Everything you need to know about La Mercè 2022: programme, activities and calendar

La Mercè returns with a wholly face-to-face programme from 23 to 26 September, regaining its pre-pandemic format of no bookings and a diverse and decentralised programme featuring hundreds of activities. In addition to the music line-up presented in July, the festival includes street arts, popular culture and other activities ranging from sports to gastronomy, plus artistic options from this year’s guest city of Rome.

12/09/2022 14:23 h

Ajuntament de Barcelona

When is La Mercè?

La Mercè starts on Friday, 23 September, with the traditional opening speech at the City Hall and the inaugural ceremony in Plaça de Sant Jaume featuring the dance by the city’s giants and festive eagle figure. The festivities continue throughout the weekend and conclude on Monday, 26 September, with the music and fireworks spectacular in the evening. The only activity held outside of these dates is the Cursa de la Mercè fun run on 18 September.

Who is giving the opening speech?

The film director and scriptwriter Carla Simón is tasked with the speech to open the festivities for La Mercè. With full-length films such as Estiu 1993 and Alcarràs, the Barcelona author has become firmly established on the film scene with her intimate and humanist perspective.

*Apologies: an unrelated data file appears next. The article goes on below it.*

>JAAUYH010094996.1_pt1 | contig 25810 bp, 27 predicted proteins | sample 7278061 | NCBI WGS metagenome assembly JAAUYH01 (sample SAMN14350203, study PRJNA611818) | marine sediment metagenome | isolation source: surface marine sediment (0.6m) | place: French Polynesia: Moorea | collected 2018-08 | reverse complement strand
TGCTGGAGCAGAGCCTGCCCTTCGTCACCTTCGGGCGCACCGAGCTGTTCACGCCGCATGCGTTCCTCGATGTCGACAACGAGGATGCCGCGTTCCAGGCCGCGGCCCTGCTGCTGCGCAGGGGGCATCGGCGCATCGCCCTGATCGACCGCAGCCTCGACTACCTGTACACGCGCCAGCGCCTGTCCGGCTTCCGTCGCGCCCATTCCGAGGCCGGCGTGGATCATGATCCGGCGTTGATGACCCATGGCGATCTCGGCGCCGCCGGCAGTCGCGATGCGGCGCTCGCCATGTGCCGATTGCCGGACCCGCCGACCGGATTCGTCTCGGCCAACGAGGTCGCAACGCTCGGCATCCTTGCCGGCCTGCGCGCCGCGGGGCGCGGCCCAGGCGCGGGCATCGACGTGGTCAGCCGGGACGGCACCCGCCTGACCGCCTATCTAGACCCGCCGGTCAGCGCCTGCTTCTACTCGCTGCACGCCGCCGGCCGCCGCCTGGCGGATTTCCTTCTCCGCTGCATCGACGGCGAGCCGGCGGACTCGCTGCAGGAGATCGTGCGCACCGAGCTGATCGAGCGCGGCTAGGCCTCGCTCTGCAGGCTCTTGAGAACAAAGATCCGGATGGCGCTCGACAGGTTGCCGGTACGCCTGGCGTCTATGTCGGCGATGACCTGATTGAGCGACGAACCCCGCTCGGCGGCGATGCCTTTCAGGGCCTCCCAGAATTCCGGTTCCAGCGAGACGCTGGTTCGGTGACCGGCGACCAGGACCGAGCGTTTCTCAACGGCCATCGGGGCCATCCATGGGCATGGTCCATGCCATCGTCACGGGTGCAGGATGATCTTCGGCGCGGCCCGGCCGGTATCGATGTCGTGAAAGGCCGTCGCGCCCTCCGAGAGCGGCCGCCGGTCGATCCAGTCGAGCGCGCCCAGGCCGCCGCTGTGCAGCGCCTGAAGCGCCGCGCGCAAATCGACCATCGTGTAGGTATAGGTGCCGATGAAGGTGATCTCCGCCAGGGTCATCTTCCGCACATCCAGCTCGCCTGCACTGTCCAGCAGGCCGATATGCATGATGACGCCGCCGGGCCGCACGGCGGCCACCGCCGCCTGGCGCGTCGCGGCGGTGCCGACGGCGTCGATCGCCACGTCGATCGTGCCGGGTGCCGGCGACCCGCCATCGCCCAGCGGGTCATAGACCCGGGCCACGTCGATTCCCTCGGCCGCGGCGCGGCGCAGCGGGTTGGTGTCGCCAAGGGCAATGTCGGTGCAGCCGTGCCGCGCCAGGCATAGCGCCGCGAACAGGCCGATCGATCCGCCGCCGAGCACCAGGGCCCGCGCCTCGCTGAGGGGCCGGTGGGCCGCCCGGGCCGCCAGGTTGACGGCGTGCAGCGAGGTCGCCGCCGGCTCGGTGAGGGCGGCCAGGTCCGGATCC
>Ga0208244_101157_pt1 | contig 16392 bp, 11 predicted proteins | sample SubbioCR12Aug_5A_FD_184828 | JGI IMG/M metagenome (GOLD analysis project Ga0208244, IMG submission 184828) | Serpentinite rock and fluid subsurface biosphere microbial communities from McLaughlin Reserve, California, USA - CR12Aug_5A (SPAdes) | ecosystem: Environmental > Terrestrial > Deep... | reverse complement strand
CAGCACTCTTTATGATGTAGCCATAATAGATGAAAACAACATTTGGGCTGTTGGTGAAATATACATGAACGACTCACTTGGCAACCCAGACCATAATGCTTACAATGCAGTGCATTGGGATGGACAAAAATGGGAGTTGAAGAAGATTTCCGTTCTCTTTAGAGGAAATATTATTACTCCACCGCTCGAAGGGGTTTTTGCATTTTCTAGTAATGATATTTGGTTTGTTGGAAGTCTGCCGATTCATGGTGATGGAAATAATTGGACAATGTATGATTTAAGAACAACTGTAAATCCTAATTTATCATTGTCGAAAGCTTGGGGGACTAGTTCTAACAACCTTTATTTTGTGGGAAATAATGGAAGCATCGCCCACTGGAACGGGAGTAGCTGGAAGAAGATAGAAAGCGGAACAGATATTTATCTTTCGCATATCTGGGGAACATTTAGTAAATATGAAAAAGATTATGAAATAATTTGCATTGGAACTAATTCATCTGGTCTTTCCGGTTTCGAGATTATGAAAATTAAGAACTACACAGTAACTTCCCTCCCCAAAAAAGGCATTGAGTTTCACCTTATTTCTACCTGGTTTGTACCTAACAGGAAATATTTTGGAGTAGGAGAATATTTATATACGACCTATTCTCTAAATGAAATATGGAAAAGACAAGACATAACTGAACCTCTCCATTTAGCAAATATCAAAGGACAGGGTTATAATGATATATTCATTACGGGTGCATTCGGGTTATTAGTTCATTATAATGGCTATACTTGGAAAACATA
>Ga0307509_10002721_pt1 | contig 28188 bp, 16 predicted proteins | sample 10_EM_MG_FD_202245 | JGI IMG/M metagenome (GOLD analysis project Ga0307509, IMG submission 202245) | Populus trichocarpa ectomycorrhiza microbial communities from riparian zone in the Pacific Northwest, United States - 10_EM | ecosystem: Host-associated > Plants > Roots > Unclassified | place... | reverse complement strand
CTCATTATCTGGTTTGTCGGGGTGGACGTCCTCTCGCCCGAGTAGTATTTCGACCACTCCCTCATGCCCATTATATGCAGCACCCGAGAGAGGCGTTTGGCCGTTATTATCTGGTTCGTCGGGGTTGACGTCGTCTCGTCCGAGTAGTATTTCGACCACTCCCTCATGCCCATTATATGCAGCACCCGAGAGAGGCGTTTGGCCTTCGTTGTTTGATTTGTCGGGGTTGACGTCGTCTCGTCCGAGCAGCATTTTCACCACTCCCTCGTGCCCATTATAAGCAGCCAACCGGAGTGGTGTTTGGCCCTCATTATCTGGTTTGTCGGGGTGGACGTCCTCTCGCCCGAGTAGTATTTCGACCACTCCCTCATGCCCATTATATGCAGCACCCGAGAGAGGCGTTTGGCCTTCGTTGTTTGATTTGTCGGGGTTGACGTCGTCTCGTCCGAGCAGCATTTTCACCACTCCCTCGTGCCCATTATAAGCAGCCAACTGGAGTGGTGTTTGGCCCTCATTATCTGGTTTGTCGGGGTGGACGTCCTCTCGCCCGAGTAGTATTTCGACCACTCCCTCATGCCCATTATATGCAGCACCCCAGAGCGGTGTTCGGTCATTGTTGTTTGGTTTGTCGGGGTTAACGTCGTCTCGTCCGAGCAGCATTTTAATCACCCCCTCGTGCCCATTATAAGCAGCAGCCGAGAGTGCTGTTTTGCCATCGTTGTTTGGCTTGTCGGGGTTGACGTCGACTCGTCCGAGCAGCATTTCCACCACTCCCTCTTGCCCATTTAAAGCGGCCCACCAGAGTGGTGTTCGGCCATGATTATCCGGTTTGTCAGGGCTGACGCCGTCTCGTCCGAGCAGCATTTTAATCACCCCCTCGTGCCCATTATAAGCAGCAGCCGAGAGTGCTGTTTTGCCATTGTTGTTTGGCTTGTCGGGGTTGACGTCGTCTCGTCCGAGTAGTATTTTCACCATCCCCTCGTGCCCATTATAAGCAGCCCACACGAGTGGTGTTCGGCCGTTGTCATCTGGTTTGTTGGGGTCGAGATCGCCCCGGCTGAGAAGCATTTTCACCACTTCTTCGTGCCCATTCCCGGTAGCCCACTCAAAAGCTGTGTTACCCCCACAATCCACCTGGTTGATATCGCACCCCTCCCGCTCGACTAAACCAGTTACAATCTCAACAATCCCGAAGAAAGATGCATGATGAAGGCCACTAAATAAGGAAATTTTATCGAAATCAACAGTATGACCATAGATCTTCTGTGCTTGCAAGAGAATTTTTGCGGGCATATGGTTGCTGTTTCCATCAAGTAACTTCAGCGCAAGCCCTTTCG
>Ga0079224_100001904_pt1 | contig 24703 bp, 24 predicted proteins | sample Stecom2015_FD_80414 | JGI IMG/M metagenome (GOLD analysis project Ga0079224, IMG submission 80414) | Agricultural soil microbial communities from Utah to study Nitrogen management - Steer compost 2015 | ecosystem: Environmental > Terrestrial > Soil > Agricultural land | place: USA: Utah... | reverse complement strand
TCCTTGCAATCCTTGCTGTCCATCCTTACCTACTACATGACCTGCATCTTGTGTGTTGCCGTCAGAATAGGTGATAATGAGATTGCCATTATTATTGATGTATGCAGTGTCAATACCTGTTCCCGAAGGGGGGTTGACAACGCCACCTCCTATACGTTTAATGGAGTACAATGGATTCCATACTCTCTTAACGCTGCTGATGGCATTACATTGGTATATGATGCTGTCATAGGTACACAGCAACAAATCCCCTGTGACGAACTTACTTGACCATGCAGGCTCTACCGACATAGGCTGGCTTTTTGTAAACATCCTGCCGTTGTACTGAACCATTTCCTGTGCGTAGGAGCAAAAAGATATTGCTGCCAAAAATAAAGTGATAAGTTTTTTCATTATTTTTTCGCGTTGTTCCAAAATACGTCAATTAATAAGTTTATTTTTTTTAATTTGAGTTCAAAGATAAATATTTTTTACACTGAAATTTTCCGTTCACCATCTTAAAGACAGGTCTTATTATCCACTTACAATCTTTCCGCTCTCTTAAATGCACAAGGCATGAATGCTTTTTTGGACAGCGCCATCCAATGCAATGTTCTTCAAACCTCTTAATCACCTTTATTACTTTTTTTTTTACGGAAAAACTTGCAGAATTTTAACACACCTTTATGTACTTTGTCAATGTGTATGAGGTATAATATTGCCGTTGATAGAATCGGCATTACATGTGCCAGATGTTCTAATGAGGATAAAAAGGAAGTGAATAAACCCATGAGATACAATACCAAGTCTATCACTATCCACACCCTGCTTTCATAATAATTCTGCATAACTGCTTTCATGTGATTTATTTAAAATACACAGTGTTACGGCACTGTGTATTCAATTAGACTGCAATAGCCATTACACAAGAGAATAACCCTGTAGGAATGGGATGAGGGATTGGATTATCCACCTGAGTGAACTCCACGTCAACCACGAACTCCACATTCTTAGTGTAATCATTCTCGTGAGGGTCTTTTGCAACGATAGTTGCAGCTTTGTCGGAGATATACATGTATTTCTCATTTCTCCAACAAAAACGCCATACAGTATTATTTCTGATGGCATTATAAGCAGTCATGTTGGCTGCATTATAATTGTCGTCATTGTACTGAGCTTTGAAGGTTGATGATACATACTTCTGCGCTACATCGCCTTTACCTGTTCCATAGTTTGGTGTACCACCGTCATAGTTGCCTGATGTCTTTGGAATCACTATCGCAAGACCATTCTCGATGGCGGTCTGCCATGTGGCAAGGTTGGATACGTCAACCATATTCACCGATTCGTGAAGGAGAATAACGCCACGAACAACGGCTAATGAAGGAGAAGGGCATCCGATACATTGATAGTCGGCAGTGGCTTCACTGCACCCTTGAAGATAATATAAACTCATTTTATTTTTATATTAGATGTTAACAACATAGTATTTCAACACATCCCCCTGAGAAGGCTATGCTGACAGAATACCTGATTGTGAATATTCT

What type of activities make up the programme?

The agenda for La Mercè includes a wide array of artistic disciplines around various points in the city. From concerts and musical performances in the BAM, Mercè Música and Acció Cultura Viva sections, to street arts in the MAC Festival, traditional popular culture ceremonies, the Terra i Gust gastronomy fair and the fun run. The programme also includes awareness activities by organisations and associations in the city with “Associa’t”, which includes a new section at the Olympic Port by the name of Dissabte Blau, explaining the transformation of this public space, plus workshops disseminating information on the sea and the oceans, courtesy of the Institute of Marine Sciences (ICM) – CSIC, and dance and circus shows and the music of Joan Colomo.

What venues will be used for La Mercè?

La Mercè returns with a decentralised programme, including twelve concert stages and seven spaces for street arts, plus dozens of streets and squares filling with popular culture ceremonies.

What concerts and musical performances will there be this year?

Consecrated artists, new talent and new forms of creation make up the broad array of concerts for La Mercè, offered by the three music sections for the festivities: the BAM, Música Mercè and Acció Cultura Viva.

What theatre shows, circus, dance and street arts are being organised?

The programme for the MAC Street Arts Festival offers 86 shows and 335 functions around 7 venues, involving 131 arts companies of various origins. The MAC offers a chance to enjoy innovative projects and tew technological formats, with genres as diverse as integrated dance, contemporary dance, urban dance, street theatre, installations, workshops, circus, games, puppets, music and clowning.

What popular culture events are in the programme?